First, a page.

Some Kentuckians will head to the polls on Tuesday to cast their ballots to select nominees for the fall election. There are three things I’ll be watching for that could decide the GOP primary race for governor, and predict the outcome of future elections.
Secretary of State Michael Adams is predicting low voter turnout on Tuesday. Despite early voting efforts, turnout is expected to be low thanks in part to an increase in independent registration and possible frustration with negative campaigning. Kentucky’s closed primary elections only allow Republicans or Democrats to vote for their candidate to represent them in the General Election.
A low voter turnout could create the recipe for an upset from an underdog in the Republican gubernatorial primary with a dozen candidates seeking the GOP nomination.
How Well Does Deters Do?
Northern Kentucky firebrand Eric Deters is trying to capture the essence of Trump – he’s a political outsider, braggadocio, and carries a populist message. Deters has the ability to be a spoiler in a low-turnout primary.
Attorney General Daniel Cameron, former Ambassador Kelly Craft, and Deters are all running a nationalized race. Cameron has the endorsement of Trump, Craft brought in Ted Cruz and previously served the Trump administration, but it’s Deters who is willing to scream and yell at the top of his lungs in support of the former president and that could bring him significant votes.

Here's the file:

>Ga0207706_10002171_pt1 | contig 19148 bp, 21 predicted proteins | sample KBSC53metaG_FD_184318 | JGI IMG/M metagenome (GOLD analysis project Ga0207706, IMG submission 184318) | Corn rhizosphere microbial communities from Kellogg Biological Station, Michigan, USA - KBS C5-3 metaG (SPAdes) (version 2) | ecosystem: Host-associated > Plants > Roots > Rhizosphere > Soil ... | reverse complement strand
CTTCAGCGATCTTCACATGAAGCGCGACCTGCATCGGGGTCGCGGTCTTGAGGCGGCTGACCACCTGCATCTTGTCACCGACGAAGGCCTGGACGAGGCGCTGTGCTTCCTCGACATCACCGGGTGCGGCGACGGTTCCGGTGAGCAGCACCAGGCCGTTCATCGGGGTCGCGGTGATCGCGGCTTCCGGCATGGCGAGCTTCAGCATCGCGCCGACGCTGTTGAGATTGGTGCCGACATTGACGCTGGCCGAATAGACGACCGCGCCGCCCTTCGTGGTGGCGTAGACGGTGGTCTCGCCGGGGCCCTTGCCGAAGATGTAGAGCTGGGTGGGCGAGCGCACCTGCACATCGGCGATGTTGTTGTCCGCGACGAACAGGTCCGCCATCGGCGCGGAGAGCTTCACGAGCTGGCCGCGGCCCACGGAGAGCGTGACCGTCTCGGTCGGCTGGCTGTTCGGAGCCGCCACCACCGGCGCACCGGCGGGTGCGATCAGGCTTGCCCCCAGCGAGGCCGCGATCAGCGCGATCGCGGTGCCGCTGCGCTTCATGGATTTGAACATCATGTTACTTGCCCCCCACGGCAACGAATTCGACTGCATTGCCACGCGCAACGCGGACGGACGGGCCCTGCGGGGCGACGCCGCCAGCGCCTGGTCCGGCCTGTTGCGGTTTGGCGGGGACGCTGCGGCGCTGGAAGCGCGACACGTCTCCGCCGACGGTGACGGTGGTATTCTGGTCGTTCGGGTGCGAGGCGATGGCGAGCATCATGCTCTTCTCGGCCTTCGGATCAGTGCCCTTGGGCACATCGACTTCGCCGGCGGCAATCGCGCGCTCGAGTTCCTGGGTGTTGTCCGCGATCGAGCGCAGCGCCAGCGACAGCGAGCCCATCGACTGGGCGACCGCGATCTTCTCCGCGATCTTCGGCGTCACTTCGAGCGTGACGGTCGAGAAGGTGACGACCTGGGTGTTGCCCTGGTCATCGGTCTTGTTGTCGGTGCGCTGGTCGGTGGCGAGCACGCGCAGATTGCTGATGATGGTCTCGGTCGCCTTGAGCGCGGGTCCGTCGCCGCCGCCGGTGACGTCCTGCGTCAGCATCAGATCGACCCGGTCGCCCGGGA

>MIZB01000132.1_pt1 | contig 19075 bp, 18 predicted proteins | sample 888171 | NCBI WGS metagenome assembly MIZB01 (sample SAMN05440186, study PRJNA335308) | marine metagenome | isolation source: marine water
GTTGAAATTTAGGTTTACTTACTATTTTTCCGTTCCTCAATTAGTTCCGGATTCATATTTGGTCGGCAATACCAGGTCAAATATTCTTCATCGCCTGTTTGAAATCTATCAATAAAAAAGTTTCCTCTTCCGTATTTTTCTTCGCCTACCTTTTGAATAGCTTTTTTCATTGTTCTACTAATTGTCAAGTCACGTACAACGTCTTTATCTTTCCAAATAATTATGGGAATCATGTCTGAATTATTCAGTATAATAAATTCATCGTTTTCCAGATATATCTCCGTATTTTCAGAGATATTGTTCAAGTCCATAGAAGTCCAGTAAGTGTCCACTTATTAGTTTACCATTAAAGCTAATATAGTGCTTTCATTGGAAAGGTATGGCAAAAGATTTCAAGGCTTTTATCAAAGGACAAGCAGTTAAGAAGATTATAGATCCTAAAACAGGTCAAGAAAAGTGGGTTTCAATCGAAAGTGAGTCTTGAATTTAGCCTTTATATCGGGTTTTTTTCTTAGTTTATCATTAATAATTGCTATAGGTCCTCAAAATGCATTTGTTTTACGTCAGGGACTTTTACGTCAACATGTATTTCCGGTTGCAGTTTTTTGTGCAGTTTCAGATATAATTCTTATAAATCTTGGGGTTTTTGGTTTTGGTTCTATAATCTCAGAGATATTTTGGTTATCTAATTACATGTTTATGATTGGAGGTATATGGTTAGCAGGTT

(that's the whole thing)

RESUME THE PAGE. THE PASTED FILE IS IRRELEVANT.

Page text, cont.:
Previous polling places Deters in the top five, in a low turnout election it is possible Deters numbers do not shrink, as his base is as fired up and immovable as he is, and that means he would effectively take votes from other candidates – likely Cameron and Craft. Peeling off votes could set up a lane for Agriculture Commissioner Ryan Quarles to cut the frontrunners and finish on top.
At the same time, it’s also safe money that Cameron has a base that is just as hardcore in their support for him, and it is Craft who is hurt the most as she is garnering most of her support through television ads. Generally, the support from low-level contact like television is the first to drop off and stay at home in low-turnout elections. If that happens she could drop back in the results.
Picture it like this. The number of primary voters expected to turn out on Tuesday is roughly what Churchill Downs can hold at capacity. With 12 people vying for that audience, the total number of people needed to win becomes incredibly low. The person with the most solid base that can get enough of their people to turn out will win.
The former ambassador has spent a ton of money – the most recent dollar figure reaches over $9 million of her own cash. She could be spending even more in the run-up to Tuesday night. With that kind of cash on the line, her results matter. It will inform how campaigns are run in the future and if nationalizing a race with an outside agency spending heavily on television is a winning strategy in Kentucky. She is also the only candidate to name a running mate before the primary, the results will shape strategy in the future.
After the results on Tuesday, it will also be interesting to watch who is selected as a running mate for the winning candidate, and if a slate is formed out of the ranks of previous competitors.